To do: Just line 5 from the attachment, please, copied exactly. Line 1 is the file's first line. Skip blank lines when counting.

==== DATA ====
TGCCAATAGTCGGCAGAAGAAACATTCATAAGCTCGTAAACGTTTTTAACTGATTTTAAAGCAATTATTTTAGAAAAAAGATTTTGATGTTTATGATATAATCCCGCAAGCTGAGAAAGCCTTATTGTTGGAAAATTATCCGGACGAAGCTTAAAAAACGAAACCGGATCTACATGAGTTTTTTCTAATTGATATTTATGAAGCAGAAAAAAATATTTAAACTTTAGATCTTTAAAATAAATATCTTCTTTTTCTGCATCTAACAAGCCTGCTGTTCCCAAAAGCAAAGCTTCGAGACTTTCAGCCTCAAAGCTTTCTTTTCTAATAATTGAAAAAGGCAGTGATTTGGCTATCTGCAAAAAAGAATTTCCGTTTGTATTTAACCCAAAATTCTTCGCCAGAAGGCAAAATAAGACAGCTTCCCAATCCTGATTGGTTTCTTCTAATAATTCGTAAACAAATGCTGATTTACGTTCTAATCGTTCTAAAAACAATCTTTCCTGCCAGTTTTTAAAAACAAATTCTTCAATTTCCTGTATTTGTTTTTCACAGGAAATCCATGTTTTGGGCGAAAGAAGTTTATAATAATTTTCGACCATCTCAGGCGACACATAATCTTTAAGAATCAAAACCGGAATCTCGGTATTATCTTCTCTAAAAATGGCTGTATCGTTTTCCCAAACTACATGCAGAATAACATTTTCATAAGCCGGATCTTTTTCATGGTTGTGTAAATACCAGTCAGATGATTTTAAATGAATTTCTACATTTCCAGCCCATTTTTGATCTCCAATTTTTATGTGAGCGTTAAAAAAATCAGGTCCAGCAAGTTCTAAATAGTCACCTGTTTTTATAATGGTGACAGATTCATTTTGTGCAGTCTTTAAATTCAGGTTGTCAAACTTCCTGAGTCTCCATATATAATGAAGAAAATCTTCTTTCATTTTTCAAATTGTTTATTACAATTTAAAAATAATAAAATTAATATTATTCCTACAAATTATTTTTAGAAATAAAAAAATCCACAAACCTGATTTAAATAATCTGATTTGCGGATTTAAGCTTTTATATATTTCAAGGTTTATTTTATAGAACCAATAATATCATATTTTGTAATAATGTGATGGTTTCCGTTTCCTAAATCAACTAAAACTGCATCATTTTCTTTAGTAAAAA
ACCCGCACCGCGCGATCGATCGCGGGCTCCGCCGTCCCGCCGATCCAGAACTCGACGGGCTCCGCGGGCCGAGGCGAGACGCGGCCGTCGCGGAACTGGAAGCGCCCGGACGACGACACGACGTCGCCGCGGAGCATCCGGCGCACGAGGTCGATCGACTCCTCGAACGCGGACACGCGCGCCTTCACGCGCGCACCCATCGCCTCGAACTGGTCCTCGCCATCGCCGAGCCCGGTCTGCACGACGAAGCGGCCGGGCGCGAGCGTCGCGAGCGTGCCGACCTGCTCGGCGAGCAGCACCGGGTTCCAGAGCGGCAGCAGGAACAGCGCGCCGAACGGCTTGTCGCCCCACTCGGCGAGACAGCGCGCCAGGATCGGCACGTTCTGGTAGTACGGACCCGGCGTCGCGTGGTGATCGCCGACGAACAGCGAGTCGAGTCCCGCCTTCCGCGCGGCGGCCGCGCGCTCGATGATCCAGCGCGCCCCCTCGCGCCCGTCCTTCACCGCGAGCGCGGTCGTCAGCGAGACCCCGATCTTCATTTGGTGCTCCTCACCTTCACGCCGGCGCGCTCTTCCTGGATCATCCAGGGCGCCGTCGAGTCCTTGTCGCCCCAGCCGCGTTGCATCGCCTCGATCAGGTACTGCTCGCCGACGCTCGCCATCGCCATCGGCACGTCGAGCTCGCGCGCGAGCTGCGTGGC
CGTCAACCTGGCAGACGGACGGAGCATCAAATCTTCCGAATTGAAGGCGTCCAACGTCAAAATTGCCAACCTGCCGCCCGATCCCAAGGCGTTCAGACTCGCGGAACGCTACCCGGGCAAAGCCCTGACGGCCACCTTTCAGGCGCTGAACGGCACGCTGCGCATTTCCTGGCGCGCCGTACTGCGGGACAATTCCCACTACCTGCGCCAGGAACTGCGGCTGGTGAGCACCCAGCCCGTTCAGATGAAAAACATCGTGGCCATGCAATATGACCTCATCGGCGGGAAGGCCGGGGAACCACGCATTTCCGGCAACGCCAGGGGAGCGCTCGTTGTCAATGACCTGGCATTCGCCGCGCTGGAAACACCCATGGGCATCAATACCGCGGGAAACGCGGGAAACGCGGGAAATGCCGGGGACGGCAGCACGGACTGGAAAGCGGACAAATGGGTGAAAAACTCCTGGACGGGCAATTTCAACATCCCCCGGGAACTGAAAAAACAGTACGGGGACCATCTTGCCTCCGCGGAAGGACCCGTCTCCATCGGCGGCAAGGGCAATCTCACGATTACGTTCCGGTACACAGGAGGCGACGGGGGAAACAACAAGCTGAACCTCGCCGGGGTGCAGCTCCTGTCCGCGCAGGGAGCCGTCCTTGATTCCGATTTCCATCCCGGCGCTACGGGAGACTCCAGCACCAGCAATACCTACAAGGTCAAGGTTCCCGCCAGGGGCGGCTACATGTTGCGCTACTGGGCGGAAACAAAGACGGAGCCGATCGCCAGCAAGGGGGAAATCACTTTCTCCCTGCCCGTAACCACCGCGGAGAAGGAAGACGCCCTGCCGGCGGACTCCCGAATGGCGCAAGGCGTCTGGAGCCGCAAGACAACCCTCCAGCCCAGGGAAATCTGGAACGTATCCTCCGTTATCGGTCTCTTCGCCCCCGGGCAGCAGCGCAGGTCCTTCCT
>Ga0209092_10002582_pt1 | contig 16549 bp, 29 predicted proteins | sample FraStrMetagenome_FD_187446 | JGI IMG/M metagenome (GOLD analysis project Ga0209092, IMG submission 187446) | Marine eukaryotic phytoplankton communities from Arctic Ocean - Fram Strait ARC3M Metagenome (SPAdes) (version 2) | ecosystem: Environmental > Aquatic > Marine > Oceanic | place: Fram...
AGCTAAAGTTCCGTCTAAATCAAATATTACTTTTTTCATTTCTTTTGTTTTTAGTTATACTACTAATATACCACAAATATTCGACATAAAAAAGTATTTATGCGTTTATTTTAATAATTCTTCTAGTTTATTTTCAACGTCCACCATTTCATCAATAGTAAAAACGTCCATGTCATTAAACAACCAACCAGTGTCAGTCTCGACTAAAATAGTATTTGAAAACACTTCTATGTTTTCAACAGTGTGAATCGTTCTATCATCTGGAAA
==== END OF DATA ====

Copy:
AGCTAAAGTTCCGTCTAAATCAAATATTACTTTTTTCATTTCTTTTGTTTTTAGTTATACTACTAATATACCACAAATATTCGACATAAAAAAGTATTTATGCGTTTATTTTAATAATTCTTCTAGTTTATTTTCAACGTCCACCATTTCATCAATAGTAAAAACGTCCATGTCATTAAACAACCAACCAGTGTCAGTCTCGACTAAAATAGTATTTGAAAACACTTCTATGTTTTCAACAGTGTGAATCGTTCTATCATCTGGAAA